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Egypt Freezes Assets of 14 Top Islamists

Nine Muslim Brotherhood leaders are among those whose assets have been frozen as part of an investigation against Islamists.
By Elad Benari
First Publish: 7/15/2013, 5:45 AM

Muslim Brotherhood supporters protest in front of the High Court in Cairo
Muslim Brotherhood supporters protest in front of the High Court in Cairo
AFP photo

Egypt’s public prosecutor on Sunday ordered the freezing of assets belonging to 14 top Islamists, as the U.S. dispatched its first senior official to Cairo since President Mohammed Morsi’s ouster.

AFP reported that U.S. Under Secretary of State Bill Burns will be in Egypt until Tuesday. The State Department said he would “underscore U.S. support for the Egyptian people.”

His trip comes amid growing pressure on Morsi’s Muslim Brotherhood, which is in disarray with key figures either detained, on the run or keeping a low profile.

It also comes amid international calls for the release of the detained Morsi, Egypt’s first freely elected president who was topped by the military on July 3.

Germany on Friday called for the release of Morsi, saying a "trusted institution" such as the International Committee of the Red Cross should be granted access to Morsi.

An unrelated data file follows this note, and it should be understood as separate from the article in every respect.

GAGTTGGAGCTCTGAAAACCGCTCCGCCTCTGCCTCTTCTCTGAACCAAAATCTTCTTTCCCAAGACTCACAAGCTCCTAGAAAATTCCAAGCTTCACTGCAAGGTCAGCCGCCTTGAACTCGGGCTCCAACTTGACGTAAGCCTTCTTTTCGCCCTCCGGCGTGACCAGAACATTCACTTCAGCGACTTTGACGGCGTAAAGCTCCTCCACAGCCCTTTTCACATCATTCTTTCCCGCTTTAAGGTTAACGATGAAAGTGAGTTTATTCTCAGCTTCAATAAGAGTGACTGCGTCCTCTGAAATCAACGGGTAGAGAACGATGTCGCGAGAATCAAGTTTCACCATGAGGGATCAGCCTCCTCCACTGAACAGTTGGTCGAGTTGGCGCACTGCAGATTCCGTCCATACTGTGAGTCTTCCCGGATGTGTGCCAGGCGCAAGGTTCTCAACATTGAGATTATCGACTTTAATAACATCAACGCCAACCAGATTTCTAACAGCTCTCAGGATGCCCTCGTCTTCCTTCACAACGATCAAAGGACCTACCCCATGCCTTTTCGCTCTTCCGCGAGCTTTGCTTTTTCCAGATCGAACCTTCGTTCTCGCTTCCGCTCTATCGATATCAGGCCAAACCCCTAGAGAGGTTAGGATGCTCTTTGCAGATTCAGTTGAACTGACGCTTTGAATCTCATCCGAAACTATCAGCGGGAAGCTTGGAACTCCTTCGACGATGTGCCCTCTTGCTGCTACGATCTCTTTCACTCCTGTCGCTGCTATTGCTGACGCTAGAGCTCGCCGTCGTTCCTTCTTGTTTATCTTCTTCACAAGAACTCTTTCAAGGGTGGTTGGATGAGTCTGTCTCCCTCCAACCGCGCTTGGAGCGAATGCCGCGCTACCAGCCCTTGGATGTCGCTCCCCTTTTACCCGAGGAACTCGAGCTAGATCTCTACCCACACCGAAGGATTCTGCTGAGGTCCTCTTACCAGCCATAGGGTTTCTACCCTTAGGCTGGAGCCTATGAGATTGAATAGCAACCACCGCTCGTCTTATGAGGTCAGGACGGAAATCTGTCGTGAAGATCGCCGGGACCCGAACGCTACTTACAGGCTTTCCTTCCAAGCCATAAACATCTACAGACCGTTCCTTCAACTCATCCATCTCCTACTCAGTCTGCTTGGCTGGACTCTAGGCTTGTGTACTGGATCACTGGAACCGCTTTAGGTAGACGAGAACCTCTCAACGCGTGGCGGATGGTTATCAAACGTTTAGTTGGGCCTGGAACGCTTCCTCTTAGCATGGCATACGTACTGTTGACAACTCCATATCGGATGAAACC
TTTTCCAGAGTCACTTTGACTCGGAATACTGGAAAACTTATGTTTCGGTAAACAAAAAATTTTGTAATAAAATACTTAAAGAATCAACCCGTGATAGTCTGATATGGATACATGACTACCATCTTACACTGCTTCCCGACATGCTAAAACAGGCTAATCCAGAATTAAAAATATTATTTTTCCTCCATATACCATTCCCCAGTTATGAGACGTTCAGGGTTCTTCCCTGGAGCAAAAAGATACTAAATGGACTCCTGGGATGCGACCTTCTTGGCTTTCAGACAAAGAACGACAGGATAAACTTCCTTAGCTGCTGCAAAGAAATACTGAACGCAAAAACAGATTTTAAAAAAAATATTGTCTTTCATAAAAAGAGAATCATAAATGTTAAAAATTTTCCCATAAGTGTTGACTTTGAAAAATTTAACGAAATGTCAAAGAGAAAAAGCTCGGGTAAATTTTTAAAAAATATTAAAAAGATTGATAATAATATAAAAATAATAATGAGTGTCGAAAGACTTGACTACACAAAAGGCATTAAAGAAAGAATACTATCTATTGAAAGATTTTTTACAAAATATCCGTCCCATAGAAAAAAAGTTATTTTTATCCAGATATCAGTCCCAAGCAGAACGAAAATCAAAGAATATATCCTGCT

The United States later joined Germany, calling on the Egyptian military and interim leaders to free Morsi for the first time since he was detained over a week ago.

The asset freeze announced Sunday is part of an investigation ordered by public prosecutor Hisham Barakat which affects nine Muslim Brotherhood leaders, including the group’s general guide Mohamed Badie, and five Islamists from other groups including ex-militant faction Gamaa Islamiya, judicial sources told AFP.

It relates to four deadly incidents since Morsi’s overthrow, including clashes in Cairo last Monday in which dozens of people died.

Following the deadly clashes, the Muslim Brotherhood called for an “uprising” in Egypt. Last week, Egyptian prosecutors called for Badie’s arrest.

The order comes a day after prosecutors received criminal complaints against Morsi, Badie and other senior Islamists, with a view to launching a formal investigation.

The complaints include spying, incitement to violence and damaging the economy, although the prosecutor’s office did not say who made the allegations.

Morsi has not been seen in public since his ouster.

The Brotherhood has refused to join the new government headed by caretaker Prime Minister Hazem al-Beblawi, who is pushing ahead with talks on forming his cabinet.

Meanwhile, in his first public comments since removing the Islamist leader, military chief General Abdel Fattah al-Sisi said on Sunday the army’s leaders made the move after urging Morsi to hold a referendum on his presidency, which he rejected.

“The armed forces, with all its personnel and its leaders, decided without reserve to be at the service of its people and to empower their free will,” he said in a statement quoted by AFP.